Tech Blog Declares The Minority Report Moment Is Here (It’s Not)
January 19, 2012 by Dave Haynes
In what is an almost epic reach, Mashable is describing a trade show-bait thing put together by Razorfish and Microsoft, for NRF this week, as the arrival, finally, of that big, frighteningly invasive moment in the flick Minority Report when ad screens start beckoning Tom Cruise to engage and buy.
This isn’t even close, and it’s not all that creepy, which is also suggested.
Remember that scene in Minority Report where Tom Cruise walks into a store and a cheery face on a video screen turns to him and asks how those assorted tank tops worked out for him? The tech isn’t just fantasy anymore — it’s here and now, thanks to Microsoft.
Hooking up the just-announced Kinect for Windows sensor with a software package from Razorfish, Microsoft has created an interactive storefront, which the company unveiled at a retail trade show in New York City. The setup lets passers-by interact with the store display and even use their smartphones to access store catalogs and shop.
It goes like this: The store window has a TV behind it hooked up to a Kinect. The moment someone walks by the display and into the Kinect’s field of view, the display reacts to grab their attention. Once in front of the screen, they can gesture to call up items they’re interested in, swipe through inventory, or interact with the models, depending on the precise software setup.
When you get your smartphone involved, it’s even more interesting. The screen displays a QR code in the top corner, which will hook the phone up with an HTML5 app built for the store. Then the user can walk away and shop whenever he or she wants, and even use it with Microsoft Surface tables inside, if the store has them.
Microsoft’s obviously catering to retailers here, but how do you feel as a customer? Do you think an interactive ad is fun and exciting? Or is it just creepy? Give us your take in the comments.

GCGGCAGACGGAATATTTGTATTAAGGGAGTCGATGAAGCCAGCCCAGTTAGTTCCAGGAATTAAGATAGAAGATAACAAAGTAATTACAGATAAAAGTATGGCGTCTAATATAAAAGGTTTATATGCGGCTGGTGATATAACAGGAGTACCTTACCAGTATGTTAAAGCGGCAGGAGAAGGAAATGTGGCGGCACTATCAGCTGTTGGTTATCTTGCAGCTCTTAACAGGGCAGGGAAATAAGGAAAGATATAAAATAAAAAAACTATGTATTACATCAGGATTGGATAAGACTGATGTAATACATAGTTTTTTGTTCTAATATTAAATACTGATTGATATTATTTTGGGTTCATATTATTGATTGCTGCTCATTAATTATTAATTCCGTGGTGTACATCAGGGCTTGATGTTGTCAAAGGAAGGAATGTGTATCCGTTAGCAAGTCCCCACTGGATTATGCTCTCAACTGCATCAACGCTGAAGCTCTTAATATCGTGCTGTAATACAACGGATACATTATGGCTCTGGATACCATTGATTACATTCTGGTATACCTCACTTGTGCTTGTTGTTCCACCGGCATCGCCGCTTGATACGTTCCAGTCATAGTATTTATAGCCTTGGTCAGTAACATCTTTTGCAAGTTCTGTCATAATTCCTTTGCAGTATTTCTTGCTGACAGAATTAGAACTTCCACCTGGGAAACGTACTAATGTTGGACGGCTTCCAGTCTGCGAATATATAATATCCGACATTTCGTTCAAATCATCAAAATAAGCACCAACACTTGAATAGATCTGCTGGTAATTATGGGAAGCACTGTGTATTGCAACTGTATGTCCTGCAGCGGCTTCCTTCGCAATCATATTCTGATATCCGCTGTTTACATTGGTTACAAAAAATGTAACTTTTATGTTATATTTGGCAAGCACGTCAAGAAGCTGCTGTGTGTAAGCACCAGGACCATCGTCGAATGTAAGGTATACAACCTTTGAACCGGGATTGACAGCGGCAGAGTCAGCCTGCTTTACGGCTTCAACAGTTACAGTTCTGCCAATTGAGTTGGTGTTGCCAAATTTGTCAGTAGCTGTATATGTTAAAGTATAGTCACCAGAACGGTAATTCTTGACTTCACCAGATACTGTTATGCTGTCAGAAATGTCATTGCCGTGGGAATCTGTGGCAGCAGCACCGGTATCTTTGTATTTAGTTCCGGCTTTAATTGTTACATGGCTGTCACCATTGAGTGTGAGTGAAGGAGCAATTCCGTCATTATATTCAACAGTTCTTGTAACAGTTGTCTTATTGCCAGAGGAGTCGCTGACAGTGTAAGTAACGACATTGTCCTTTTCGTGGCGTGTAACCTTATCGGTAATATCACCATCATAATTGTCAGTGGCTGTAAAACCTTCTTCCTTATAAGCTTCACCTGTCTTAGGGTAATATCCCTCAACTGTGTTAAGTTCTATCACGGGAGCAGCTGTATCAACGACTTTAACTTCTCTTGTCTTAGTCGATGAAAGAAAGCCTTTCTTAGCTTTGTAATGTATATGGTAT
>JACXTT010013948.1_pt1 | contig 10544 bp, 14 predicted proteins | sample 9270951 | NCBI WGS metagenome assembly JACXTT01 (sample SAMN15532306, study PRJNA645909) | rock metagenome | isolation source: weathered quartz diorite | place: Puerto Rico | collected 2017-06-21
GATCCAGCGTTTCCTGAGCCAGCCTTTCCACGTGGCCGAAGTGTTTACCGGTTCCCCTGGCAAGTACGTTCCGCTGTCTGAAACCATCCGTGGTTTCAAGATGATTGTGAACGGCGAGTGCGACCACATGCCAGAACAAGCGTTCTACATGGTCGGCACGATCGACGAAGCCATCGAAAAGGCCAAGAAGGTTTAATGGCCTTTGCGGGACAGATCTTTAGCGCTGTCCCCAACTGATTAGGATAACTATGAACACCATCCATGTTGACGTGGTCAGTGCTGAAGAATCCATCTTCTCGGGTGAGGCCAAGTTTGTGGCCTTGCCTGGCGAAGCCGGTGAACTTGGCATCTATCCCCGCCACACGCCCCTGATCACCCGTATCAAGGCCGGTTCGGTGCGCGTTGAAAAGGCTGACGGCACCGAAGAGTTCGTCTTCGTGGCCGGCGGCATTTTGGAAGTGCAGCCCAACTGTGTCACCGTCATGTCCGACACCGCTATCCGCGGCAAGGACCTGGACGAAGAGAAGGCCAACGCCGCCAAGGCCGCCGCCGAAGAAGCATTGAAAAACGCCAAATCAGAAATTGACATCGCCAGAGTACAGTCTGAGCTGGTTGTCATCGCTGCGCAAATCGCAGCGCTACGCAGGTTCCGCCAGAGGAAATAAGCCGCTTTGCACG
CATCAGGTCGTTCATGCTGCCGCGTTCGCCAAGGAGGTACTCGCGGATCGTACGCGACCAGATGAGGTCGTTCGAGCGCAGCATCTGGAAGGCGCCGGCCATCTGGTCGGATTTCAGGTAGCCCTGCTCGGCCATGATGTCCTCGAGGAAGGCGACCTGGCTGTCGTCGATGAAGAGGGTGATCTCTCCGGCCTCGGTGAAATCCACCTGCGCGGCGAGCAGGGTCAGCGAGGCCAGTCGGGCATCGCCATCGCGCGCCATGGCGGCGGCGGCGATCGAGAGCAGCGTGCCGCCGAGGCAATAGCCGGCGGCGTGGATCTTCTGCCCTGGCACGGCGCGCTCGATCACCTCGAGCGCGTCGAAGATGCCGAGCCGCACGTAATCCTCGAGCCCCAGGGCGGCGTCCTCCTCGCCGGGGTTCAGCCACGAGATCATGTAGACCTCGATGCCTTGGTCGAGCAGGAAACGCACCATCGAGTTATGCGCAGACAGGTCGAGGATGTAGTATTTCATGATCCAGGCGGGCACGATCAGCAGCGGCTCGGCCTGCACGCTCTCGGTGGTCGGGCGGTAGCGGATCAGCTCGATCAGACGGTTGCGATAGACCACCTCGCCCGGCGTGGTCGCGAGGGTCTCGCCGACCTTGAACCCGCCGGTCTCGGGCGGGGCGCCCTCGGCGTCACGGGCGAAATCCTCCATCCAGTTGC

OK, first, get some working microphones. And then someone who can demo the thing properly.
The Razorfish guys are hardly dummies and there are things to like about this at a conceptual level. They also don’t use the reference in their press about this retail experience project. But it is not much more than a Kinect triggering content instead of a motion sensor or other mechanical switch. Whether people really would stop and engage will depend heavily on the content experience and the reward for engaging. My safe guess is most people in a mall or on a street would just fly on by.
There is nothing – apart from the gestures which are now very commonplace – to suggest this is the privacy-threatened ad world of Minority Report. In technology advertising, that phrases is taking on the same unibrow thinking of all those TV journalists who attach “Gate” to absolutely anything scandalous, somehow concluding they’re being clever.
Just stop. When a company does actually cross the privacy line, we’ll all be so tired of the reference we’ll just skip on by.
Like Mashable generally, but this is a lazy, dim-witted effort, at best.
Actually, Wipro had a robot that was far cooler and perhaps creepier…. but very slick.